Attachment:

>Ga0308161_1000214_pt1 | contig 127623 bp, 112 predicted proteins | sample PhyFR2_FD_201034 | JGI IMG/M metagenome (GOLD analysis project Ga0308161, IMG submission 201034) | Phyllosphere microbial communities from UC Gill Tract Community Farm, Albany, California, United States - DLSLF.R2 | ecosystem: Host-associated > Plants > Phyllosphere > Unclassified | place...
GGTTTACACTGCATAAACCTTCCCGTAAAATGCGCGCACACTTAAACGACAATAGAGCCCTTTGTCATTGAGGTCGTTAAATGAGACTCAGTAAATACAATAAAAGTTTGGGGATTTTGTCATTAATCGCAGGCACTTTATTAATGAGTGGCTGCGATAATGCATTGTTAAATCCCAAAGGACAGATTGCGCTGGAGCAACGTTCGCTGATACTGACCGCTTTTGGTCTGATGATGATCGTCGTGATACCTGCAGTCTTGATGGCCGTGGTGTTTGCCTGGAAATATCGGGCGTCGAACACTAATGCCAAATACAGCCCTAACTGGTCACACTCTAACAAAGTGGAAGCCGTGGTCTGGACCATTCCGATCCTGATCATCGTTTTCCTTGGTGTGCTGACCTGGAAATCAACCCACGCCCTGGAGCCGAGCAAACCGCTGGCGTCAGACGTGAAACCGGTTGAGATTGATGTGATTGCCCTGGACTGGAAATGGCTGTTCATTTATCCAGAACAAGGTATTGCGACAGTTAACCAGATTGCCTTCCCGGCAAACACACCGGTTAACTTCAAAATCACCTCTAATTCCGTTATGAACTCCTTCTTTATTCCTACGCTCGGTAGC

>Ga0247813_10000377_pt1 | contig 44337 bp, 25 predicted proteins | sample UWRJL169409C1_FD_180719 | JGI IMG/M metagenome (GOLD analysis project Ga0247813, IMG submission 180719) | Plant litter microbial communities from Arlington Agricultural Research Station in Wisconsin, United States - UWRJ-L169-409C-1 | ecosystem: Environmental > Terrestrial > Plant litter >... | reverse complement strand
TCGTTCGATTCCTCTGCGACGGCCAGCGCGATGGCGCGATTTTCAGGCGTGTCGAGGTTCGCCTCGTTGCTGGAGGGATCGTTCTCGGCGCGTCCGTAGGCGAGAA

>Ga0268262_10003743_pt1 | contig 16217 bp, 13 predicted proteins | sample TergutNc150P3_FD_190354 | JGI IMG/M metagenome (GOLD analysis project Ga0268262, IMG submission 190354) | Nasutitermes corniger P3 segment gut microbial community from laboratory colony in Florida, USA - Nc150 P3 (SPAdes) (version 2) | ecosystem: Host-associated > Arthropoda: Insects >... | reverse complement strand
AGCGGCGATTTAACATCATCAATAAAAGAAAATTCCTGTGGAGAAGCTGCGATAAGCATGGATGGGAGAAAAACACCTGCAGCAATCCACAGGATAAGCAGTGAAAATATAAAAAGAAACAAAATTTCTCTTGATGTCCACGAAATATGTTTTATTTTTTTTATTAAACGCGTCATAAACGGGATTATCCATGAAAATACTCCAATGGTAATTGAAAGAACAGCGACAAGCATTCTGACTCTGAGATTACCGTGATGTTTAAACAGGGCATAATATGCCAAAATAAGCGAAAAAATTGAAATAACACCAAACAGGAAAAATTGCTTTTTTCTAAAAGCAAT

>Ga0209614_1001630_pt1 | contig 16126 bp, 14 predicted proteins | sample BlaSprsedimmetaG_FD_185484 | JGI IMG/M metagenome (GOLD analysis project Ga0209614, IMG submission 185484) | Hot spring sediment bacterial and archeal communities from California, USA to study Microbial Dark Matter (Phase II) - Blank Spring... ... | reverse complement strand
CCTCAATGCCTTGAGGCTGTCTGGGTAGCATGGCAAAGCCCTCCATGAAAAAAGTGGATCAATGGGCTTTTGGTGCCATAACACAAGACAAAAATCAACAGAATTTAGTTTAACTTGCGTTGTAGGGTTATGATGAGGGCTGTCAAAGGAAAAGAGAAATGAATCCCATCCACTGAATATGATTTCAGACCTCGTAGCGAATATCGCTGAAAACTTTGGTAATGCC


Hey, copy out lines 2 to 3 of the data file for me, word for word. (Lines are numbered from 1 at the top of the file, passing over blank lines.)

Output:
GGTTTACACTGCATAAACCTTCCCGTAAAATGCGCGCACACTTAAACGACAATAGAGCCCTTTGTCATTGAGGTCGTTAAATGAGACTCAGTAAATACAATAAAAGTTTGGGGATTTTGTCATTAATCGCAGGCACTTTATTAATGAGTGGCTGCGATAATGCATTGTTAAATCCCAAAGGACAGATTGCGCTGGAGCAACGTTCGCTGATACTGACCGCTTTTGGTCTGATGATGATCGTCGTGATACCTGCAGTCTTGATGGCCGTGGTGTTTGCCTGGAAATATCGGGCGTCGAACACTAATGCCAAATACAGCCCTAACTGGTCACACTCTAACAAAGTGGAAGCCGTGGTCTGGACCATTCCGATCCTGATCATCGTTTTCCTTGGTGTGCTGACCTGGAAATCAACCCACGCCCTGGAGCCGAGCAAACCGCTGGCGTCAGACGTGAAACCGGTTGAGATTGATGTGATTGCCCTGGACTGGAAATGGCTGTTCATTTATCCAGAACAAGGTATTGCGACAGTTAACCAGATTGCCTTCCCGGCAAACACACCGGTTAACTTCAAAATCACCTCTAATTCCGTTATGAACTCCTTCTTTATTCCTACGCTCGGTAGC

>Ga0247813_10000377_pt1 | contig 44337 bp, 25 predicted proteins | sample UWRJL169409C1_FD_180719 | JGI IMG/M metagenome (GOLD analysis project Ga0247813, IMG submission 180719) | Plant litter microbial communities from Arlington Agricultural Research Station in Wisconsin, United States - UWRJ-L169-409C-1 | ecosystem: Environmental > Terrestrial > Plant litter >... | reverse complement strand